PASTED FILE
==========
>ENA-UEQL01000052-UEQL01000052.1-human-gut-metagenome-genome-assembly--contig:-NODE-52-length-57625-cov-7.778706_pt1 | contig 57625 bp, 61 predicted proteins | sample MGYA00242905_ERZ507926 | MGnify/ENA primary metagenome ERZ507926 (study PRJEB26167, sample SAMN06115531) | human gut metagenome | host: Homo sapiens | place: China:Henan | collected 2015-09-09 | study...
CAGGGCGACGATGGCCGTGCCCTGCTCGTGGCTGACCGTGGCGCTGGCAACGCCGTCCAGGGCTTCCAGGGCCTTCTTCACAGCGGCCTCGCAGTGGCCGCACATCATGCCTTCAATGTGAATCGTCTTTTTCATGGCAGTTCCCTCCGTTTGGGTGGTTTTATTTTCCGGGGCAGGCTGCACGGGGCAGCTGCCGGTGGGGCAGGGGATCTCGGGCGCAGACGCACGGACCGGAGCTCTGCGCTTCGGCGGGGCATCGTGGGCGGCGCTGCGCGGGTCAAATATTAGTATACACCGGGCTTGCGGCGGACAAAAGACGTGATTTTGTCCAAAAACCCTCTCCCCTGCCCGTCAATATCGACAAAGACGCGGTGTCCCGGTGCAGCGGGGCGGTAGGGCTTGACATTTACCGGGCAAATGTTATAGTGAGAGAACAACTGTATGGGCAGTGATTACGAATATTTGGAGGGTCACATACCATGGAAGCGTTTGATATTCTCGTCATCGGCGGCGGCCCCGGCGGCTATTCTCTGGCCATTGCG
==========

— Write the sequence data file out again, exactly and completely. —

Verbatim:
>ENA-UEQL01000052-UEQL01000052.1-human-gut-metagenome-genome-assembly--contig:-NODE-52-length-57625-cov-7.778706_pt1 | contig 57625 bp, 61 predicted proteins | sample MGYA00242905_ERZ507926 | MGnify/ENA primary metagenome ERZ507926 (study PRJEB26167, sample SAMN06115531) | human gut metagenome | host: Homo sapiens | place: China:Henan | collected 2015-09-09 | study...
CAGGGCGACGATGGCCGTGCCCTGCTCGTGGCTGACCGTGGCGCTGGCAACGCCGTCCAGGGCTTCCAGGGCCTTCTTCACAGCGGCCTCGCAGTGGCCGCACATCATGCCTTCAATGTGAATCGTCTTTTTCATGGCAGTTCCCTCCGTTTGGGTGGTTTTATTTTCCGGGGCAGGCTGCACGGGGCAGCTGCCGGTGGGGCAGGGGATCTCGGGCGCAGACGCACGGACCGGAGCTCTGCGCTTCGGCGGGGCATCGTGGGCGGCGCTGCGCGGGTCAAATATTAGTATACACCGGGCTTGCGGCGGACAAAAGACGTGATTTTGTCCAAAAACCCTCTCCCCTGCCCGTCAATATCGACAAAGACGCGGTGTCCCGGTGCAGCGGGGCGGTAGGGCTTGACATTTACCGGGCAAATGTTATAGTGAGAGAACAACTGTATGGGCAGTGATTACGAATATTTGGAGGGTCACATACCATGGAAGCGTTTGATATTCTCGTCATCGGCGGCGGCCCCGGCGGCTATTCTCTGGCCATTGCG